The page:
The family of Washington Rabbi Lynne F. Landsberg, who was seriously injured last year when the car she was driving skidded out of control on a patch of ice, yesterday sued the D.C. government for $75 million, alleging that officials failed to respond to repeated complaints about a broken water main that created the slippery conditions.
Landsberg, 48, was in a coma for more than five weeks after the accident and suffered permanent brain damage, vision problems and other injuries, according to her attorney, Robert S. Bennett. Despite extensive medical treatment, she requires constant care and supervision and has been unable to resume her normal activities, Bennett said.
"This is a tragedy which should never have occurred," Bennett said. "The District of Columbia government totally failed in its duty to the traveling public."
Landsberg, director of the Mid-Atlantic Council of the Union of American Hebrew Congregations, was driving her son to religious school when the accident occurred at 9:30 a.m. Jan. 10, 1999. Police said she was driving south on Reno Road NW, just past Warren Street, when she hit a large and invisible stretch of thick ice. Police said that she was not driving carelessly but that her car lost traction on the ice and rammed into a tree. Her son, Jesse Ward, then 8, was not seriously hurt.
According to the lawsuit, several neighborhood residents had repeatedly contacted employees with the D.C. government and the D.C. Water and Sewer Authority to complain about a water main break in mid-December on Warren Street that spilled onto Reno, freezing on the road. Neighbors even called a special hot line number, the suit said.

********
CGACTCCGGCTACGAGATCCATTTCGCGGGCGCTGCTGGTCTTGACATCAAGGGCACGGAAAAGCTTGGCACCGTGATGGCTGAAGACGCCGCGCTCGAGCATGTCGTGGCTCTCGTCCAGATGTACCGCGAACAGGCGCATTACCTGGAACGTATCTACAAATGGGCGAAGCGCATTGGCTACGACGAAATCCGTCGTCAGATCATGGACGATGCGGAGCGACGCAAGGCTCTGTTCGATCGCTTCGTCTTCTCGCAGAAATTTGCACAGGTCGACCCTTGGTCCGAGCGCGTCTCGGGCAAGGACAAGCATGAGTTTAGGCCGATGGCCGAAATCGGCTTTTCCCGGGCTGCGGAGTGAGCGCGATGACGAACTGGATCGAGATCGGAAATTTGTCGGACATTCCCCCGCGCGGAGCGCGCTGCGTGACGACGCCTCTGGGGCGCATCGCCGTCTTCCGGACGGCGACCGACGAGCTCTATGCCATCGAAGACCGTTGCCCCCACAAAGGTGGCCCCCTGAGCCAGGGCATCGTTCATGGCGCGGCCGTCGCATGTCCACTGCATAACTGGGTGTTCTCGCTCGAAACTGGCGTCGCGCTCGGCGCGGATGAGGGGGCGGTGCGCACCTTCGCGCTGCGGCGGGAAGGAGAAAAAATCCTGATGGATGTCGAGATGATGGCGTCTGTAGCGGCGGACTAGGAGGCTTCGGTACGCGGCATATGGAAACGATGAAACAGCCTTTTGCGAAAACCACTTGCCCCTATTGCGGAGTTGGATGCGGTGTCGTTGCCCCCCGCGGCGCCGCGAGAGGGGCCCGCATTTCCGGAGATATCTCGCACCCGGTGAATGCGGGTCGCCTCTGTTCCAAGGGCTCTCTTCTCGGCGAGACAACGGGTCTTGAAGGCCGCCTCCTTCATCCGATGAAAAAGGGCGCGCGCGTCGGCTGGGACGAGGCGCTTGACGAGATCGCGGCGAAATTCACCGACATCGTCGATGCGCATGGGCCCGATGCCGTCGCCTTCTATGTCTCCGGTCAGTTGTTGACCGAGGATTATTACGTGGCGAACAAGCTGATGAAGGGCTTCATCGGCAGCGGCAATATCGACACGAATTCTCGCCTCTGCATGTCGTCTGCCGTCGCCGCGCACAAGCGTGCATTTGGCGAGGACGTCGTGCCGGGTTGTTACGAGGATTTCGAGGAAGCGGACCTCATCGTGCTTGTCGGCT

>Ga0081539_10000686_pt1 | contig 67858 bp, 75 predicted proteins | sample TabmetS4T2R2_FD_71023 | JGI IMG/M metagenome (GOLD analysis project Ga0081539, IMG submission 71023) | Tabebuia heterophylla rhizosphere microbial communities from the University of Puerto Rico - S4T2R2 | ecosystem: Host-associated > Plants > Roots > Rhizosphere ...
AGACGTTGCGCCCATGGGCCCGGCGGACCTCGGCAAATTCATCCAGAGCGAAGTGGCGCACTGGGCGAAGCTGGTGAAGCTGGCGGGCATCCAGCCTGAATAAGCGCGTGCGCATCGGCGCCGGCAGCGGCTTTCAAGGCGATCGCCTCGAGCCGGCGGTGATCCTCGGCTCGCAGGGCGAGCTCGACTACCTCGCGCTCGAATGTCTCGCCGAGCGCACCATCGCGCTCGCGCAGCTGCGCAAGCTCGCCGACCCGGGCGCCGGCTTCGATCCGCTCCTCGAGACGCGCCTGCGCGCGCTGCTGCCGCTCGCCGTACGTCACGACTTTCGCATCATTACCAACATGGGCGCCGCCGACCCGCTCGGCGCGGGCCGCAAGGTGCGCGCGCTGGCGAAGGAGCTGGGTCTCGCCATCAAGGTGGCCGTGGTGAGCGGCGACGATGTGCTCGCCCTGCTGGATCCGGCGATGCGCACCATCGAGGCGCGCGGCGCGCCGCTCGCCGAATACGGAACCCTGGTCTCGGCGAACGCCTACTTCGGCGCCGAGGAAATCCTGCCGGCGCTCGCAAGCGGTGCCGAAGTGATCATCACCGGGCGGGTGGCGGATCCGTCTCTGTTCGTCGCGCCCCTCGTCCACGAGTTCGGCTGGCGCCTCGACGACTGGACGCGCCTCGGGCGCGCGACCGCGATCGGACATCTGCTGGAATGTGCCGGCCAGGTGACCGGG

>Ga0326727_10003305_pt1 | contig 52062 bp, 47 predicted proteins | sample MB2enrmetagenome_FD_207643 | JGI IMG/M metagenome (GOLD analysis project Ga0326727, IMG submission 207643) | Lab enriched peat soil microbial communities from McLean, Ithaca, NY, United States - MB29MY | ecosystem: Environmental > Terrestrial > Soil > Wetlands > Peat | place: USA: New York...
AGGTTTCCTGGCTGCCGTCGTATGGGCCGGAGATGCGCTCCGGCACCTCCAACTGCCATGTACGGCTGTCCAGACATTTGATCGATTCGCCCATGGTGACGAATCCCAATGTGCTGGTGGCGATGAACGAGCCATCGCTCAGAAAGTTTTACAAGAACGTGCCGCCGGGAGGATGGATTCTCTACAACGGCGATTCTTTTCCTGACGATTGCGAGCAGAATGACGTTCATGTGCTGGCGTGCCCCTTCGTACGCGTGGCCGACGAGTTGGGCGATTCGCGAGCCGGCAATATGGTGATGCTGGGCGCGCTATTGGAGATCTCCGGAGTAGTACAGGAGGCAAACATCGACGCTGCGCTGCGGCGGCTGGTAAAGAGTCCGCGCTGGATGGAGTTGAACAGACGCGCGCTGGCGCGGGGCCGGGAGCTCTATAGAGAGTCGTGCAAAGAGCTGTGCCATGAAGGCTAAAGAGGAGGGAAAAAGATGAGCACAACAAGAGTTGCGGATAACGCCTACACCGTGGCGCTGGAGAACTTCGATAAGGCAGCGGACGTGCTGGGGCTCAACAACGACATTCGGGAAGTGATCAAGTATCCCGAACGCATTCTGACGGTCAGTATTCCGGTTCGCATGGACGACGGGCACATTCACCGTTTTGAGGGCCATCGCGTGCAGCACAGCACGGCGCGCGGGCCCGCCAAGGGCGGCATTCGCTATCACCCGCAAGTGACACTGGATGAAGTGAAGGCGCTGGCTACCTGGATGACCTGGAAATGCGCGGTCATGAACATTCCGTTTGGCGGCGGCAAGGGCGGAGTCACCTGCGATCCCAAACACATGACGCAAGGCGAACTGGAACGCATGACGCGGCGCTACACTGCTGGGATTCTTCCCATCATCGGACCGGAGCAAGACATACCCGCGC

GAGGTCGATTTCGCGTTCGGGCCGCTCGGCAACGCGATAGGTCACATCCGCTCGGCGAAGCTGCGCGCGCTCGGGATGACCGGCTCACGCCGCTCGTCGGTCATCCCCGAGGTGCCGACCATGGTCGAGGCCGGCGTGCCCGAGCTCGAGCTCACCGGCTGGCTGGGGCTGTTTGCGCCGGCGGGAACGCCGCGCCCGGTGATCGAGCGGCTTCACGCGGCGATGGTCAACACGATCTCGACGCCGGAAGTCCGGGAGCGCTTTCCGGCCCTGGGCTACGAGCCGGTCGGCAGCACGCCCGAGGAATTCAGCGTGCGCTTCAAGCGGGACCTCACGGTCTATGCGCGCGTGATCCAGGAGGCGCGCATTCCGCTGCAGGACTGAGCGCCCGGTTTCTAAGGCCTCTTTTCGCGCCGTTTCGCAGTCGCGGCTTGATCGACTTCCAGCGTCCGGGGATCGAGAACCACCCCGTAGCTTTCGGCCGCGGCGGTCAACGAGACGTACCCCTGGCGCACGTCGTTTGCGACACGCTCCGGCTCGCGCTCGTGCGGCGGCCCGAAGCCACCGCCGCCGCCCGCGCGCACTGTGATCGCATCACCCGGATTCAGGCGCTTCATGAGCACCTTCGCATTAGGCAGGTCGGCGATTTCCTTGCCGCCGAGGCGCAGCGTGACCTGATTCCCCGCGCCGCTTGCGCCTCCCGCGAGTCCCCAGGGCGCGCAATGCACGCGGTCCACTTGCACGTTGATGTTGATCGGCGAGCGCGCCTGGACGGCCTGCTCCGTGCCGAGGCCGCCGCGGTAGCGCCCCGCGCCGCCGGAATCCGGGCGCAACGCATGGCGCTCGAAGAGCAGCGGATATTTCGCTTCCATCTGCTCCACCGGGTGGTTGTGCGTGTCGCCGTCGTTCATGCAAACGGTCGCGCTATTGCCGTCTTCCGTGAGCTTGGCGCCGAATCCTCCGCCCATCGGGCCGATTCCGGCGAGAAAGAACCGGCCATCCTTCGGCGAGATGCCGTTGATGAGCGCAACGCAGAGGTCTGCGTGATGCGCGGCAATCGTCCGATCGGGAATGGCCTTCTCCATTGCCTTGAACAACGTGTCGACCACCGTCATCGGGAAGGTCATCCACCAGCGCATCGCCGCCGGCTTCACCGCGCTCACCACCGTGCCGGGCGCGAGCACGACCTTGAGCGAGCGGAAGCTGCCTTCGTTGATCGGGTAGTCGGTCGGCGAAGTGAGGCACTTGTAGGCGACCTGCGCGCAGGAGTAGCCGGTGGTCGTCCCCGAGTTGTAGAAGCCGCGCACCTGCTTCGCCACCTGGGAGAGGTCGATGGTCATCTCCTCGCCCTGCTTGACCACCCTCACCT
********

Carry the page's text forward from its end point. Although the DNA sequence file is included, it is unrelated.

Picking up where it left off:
But "those pleas were ignored," the complaint said, with officials failing to either make repairs or post signs warning of danger. Roughly two hours before Landsberg's vehicle crashed, another woman lost control of her car on the ice, and it came to rest next to a tree. Police left that accident scene without posting warnings, the complaint said.
Libby Lawson, a spokeswoman for the Water and Sewer Authority, declined to comment on the suit, saying officials still were reviewing it late yesterday.
The accidents took place during a very cold stretch when the Water and Sewer Authority was dealing with numerous water main breaks. At the time, officials said that they had sent a crew to the site in response to the neighborhood complaints but that the workers erroneously reported that the break was from a one-inch service line, not a problem that required immediate attention. As it turned out, officials later determined that the ice covering the road was caused by a break in an eight-inch water main.
Landsberg, a leader in Washington's Jewish and interfaith communities, has been on a leave of absence from her job and never will be able to return to it, Bennett said.